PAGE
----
Grzegorz Proksa (right) has been overlooked by the U.S. boxing media going into his HBO-televised showdown with Gennady Golovkin. However, the Polish southpaw is very confident after recently defeating the only man to beat him.
After an upset win of Sebastian Sylvester where he pounded the world-rated German into submission, Grzegorz Proksa arrived on the middleweight scene.
But then a routine fight against lightly-regarded Kerry Hope went awry when the British journeyman pulling off the upset by majority decision. It was the first loss of Proksa’s career and the defeat took some luster off his profile. Proksa (28-1, 21 knockouts) wisely signed on for a rematch just four months later and eradicated any doubts with an eighth-round stoppage, avenging his lone professional loss. The win not only moved the 27-year-old Poland native up the rankings, but restored self-confidence.
“It was most important for me to beat him because I knew I was a much better boxer,” Proksa told THE RING. “The losswas a huge upset for me. I couldn’t sleep for more than two weeks because I didn’t feel I lost the fight. I wanted a rematch right away. I was over-trained for that fight, my coach was not in the corner, but I didn’t want any excuses.”
On Saturday at the Turning Stone Resort Casino in Verona, N.Y. , Proksa steps up to the biggest fight of his life, an HBO-headline bout against undefeated Gennady Golovkin, a man known forhis devastating punching power. With both fighters making their HBO and American debuts, the fight will serve as an excellent platform for each boxer to position themselves for a shot at the winner of THE RING middleweight championship match between Sergio Martinez and Julio Cesar Chavez Jr.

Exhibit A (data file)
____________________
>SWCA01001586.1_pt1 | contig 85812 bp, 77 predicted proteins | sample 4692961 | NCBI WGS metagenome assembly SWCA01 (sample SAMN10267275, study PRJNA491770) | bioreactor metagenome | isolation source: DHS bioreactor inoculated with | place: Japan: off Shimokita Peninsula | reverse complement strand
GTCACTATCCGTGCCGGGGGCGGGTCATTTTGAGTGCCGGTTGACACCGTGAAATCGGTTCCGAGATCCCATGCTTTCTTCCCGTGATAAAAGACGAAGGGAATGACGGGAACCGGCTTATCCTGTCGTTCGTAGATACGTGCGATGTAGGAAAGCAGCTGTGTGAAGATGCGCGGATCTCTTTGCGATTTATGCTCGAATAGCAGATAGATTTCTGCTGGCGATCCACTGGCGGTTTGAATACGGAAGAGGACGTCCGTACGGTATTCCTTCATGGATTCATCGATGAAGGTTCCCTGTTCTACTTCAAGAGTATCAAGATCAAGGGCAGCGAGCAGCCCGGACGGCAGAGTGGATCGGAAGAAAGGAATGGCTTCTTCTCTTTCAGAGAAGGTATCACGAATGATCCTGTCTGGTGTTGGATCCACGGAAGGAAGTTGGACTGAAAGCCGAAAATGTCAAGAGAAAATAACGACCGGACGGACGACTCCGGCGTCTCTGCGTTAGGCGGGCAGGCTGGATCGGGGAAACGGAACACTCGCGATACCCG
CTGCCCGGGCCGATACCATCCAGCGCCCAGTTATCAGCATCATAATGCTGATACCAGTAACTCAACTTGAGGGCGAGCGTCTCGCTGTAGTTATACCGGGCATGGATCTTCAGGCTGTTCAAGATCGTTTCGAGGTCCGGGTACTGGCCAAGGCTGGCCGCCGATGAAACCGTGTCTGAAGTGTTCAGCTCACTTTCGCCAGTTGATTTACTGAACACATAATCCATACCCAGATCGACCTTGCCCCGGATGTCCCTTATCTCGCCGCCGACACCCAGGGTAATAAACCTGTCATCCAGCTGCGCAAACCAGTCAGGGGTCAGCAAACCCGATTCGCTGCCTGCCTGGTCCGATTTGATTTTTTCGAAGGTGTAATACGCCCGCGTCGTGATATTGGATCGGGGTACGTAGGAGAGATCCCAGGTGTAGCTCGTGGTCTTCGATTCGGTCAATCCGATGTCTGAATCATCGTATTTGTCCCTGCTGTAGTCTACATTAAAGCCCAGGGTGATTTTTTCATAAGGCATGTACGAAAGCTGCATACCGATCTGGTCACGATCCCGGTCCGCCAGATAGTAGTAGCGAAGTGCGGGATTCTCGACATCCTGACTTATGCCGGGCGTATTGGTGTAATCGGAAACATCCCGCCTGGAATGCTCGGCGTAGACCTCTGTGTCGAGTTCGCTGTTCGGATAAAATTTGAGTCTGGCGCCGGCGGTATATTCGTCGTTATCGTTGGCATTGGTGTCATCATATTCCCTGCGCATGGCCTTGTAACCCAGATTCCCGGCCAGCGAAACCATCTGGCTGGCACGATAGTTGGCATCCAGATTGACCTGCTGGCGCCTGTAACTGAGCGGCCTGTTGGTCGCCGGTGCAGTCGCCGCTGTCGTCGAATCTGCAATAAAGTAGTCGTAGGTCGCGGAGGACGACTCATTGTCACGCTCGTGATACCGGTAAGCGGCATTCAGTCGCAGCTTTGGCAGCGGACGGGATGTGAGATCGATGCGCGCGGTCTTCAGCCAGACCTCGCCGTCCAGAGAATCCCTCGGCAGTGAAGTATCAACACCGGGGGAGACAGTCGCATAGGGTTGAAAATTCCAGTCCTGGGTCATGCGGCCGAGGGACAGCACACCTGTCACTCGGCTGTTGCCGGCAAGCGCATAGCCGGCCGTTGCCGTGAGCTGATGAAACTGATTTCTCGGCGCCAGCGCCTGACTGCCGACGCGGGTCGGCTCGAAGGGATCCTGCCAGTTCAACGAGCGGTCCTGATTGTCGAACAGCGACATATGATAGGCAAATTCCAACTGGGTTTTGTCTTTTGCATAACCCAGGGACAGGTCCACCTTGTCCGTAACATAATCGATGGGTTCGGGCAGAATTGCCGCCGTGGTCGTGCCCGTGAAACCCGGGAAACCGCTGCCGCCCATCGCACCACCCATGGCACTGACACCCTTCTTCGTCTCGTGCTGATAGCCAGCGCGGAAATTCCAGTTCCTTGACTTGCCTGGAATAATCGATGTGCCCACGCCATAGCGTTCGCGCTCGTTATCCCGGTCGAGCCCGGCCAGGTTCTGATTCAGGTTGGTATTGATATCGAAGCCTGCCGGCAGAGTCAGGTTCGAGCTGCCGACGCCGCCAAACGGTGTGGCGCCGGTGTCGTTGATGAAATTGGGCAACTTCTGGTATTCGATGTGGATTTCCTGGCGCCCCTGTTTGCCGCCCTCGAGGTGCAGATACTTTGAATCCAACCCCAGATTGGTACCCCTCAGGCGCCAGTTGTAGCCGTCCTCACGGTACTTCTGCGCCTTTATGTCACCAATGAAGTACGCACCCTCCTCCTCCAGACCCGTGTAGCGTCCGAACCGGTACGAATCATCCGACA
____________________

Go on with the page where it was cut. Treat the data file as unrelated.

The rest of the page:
Golovkin (23-0, 20 knockouts) was originally slated to face WBO beltholder Dmitry Pirog in a battle of power-punchers, but Pirog was forced to pull out with a back injury. Golovkin’s promoter K2 and HBO scrambled for a replacement and found a worthy one in Proksa, who took the fight on short notice.
“I was in the hospital when I got the call getting my hands checked out,” said Proksa, who lives in England.“I got a test to see how my body was feeling to know if my body could get through the training camp.”
Proksa’s promoter Barry Hearn of Matchroom Sport doesn’t see the fight going to the distance with both fighters possessing concussive power in both hands.
“Both have a huge knockout percentage. Both have the ability to take men out with single shots, and I think HBO is in for an exciting fight,” said Hearn. “If it goes the distance, I’ll be astonished.”
Proksa, THE RING’s No. 9-rated middleweight , anticipates a taxing battle. The southpaw stylist admits boxers have avoided Golovkin, THE RING’s No. 8-rated middleweight, but he has been yearning for a big fight and was more than happy to take the challenge without a full training camp.
“He is strong, he beat so many good guys he must be a great boxer,” said Proksa. “That’s why no one wants to fight against him. I want to fight the big guys, but in Poland we don’t have a budget for the big fights.
“The goal is to win this fight and after this fight I will search for [the bigger fights].”
Leading up to fight week, Proksa has been little more than an afterthought. Talk has centered around Golovkin’s power and how Saturday will be his coming out party. But come fight night, Proksa believes pundits will be talking about him.
“Everyone is talking about his power, but I will surprise him with my power,” Proksa proclaimed. “A win over him would be a dream come true.”
Photos / Scott Heavy-Getty Images
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